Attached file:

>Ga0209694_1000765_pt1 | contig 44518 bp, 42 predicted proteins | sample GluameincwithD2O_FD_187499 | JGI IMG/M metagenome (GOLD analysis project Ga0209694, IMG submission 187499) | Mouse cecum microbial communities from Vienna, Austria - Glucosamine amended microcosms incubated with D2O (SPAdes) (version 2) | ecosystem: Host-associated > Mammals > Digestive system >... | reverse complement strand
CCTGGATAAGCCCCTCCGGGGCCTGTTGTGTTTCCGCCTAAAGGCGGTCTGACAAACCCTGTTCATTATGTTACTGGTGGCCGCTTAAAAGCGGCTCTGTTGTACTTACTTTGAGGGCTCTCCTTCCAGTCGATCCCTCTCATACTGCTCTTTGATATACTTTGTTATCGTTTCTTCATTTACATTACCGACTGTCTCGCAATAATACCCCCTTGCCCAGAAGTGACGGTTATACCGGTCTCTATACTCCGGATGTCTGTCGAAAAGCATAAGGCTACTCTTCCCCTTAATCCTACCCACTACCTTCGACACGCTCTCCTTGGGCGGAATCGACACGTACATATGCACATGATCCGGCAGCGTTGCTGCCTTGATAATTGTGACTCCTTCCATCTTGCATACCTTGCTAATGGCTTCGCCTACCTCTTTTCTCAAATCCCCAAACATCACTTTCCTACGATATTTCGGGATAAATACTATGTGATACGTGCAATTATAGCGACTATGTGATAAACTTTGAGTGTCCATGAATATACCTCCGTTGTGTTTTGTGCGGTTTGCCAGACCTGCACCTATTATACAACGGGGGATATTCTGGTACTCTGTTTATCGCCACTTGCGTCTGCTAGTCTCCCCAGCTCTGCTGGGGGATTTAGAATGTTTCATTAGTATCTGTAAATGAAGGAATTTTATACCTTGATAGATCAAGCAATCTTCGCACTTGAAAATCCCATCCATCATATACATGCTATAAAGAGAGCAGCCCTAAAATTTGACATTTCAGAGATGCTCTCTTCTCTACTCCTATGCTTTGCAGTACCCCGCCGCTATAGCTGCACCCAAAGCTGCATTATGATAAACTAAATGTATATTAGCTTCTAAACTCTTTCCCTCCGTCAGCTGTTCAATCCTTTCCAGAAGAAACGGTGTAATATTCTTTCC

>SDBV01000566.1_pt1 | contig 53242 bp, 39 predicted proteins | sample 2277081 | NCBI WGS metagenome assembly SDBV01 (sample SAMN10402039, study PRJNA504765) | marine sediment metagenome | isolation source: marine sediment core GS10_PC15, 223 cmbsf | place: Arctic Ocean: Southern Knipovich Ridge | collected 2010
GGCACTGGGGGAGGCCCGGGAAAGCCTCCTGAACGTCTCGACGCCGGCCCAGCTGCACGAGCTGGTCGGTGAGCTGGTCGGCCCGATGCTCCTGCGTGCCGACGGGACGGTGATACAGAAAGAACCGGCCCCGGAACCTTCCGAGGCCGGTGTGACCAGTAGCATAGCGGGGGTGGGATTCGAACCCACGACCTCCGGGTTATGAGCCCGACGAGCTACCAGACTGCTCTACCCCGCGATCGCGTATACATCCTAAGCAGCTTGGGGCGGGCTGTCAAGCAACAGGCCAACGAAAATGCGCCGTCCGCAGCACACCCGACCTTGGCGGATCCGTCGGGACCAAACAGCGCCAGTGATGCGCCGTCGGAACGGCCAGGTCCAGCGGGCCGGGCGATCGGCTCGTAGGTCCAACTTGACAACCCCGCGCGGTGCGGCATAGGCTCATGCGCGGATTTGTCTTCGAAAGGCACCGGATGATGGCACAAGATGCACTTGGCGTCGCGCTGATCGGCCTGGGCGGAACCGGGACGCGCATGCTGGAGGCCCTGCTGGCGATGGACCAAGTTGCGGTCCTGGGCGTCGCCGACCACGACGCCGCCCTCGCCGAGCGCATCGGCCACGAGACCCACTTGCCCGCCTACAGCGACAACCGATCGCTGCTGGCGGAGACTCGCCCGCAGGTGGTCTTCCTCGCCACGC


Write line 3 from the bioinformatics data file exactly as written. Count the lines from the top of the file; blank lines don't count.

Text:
>SDBV01000566.1_pt1 | contig 53242 bp, 39 predicted proteins | sample 2277081 | NCBI WGS metagenome assembly SDBV01 (sample SAMN10402039, study PRJNA504765) | marine sediment metagenome | isolation source: marine sediment core GS10_PC15, 223 cmbsf | place: Arctic Ocean: Southern Knipovich Ridge | collected 2010